A Little Bit of History
In the Dublin area, they are known as chaineys, though you won’t find that online or written down – and in fact most Dubliners have probably never heard of a chainey. These are the shards of pottery that wash up on beaches along the Irish Sea near Dublin*, and the word chainey is possibly derived from China, as in China pottery, specifically the willow-pattern wares which became popular from the late eighteenth century.**
Sea glass is not hard to find on some Dublin beaches, and bits of pottery are reasonably common, but it is rarer to find pottery or China with patterns on it, and rarer still to find the pieces that are our favourites – the ones that are like a phrase or a sentence from a bigger story.
Most chaineys we find have smooth, rounded edges, and our best guess is that they have been in the sea for around 150 years, some longer, some less long.
* Oddly, there is also a short stretch of the Grand Canal in Dublin that has chaineys alongside it; these chaineys have much rougher edges, and there is no sea glass. Otherwise the chaineys appear to date from the same period as the sea chaineys we have found. All of the chaineys on this site are sea chaineys.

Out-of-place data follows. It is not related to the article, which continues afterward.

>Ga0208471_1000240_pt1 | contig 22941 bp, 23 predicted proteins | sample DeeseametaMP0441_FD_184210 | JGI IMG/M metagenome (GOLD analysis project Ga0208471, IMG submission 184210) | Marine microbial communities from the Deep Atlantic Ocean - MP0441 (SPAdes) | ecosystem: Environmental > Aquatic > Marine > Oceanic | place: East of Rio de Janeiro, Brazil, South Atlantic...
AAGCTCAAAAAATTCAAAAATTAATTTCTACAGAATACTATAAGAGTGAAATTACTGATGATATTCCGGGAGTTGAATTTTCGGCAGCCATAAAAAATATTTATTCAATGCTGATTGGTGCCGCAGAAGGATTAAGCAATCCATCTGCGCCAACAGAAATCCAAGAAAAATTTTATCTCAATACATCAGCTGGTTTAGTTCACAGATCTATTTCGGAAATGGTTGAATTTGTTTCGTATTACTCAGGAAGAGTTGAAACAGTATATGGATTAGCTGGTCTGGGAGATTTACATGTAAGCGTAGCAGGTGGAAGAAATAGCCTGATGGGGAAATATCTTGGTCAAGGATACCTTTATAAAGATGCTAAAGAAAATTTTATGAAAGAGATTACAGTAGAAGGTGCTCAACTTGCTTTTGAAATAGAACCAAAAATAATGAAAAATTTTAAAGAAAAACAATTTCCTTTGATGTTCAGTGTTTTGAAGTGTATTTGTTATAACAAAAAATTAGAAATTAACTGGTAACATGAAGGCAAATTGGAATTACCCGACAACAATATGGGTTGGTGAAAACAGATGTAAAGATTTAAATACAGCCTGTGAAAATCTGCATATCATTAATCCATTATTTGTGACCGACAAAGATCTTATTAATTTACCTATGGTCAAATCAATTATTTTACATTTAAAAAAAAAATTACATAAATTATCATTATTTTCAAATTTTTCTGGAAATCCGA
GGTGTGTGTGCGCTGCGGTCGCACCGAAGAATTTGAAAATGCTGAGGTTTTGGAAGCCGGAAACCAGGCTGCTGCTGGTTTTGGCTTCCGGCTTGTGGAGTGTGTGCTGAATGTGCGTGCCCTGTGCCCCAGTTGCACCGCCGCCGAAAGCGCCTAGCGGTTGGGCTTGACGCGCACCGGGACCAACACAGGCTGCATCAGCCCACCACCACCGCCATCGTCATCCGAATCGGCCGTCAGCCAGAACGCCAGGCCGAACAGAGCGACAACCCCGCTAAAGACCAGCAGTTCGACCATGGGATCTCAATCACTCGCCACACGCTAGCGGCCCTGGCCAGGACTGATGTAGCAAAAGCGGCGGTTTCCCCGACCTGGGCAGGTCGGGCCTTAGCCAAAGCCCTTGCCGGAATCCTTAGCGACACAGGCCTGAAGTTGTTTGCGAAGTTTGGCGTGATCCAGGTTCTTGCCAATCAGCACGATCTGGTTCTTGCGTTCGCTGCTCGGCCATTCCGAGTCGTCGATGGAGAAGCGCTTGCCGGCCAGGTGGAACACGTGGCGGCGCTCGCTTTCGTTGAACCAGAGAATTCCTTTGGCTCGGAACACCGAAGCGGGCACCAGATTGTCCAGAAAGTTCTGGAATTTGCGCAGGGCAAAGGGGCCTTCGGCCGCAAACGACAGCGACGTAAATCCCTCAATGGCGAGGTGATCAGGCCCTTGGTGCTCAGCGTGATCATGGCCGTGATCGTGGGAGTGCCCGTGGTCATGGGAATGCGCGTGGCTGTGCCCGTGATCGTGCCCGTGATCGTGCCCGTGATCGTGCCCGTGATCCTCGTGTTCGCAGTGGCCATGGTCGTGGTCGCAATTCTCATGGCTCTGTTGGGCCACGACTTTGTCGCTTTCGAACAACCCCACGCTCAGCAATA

All our chaineys come from the Dublin area. For the necklaces we have secured a ‘bail’ to them, at the back, and looped a strip of leather through the bail. We also have rings, in which the metal is nickel-, lead-, mercury- and cadmium-free.
If you want something truly, undeniably historical and unique, for yourself or as a gift for a friend or loved one, look no further!
** … chainey, chainies ‘broken bits of crockery’, used in play, particularly by girls. Jonathan Swift’s satirical manuscript ‘Irish Eloquence’ uses the word cheney (possibly chaney) simply to denote china pottery: “’Your …
The above is from the book Irish English Vol. 2, Jeffrey Kallen, p. 155. With thanks to GO’D and AO’D.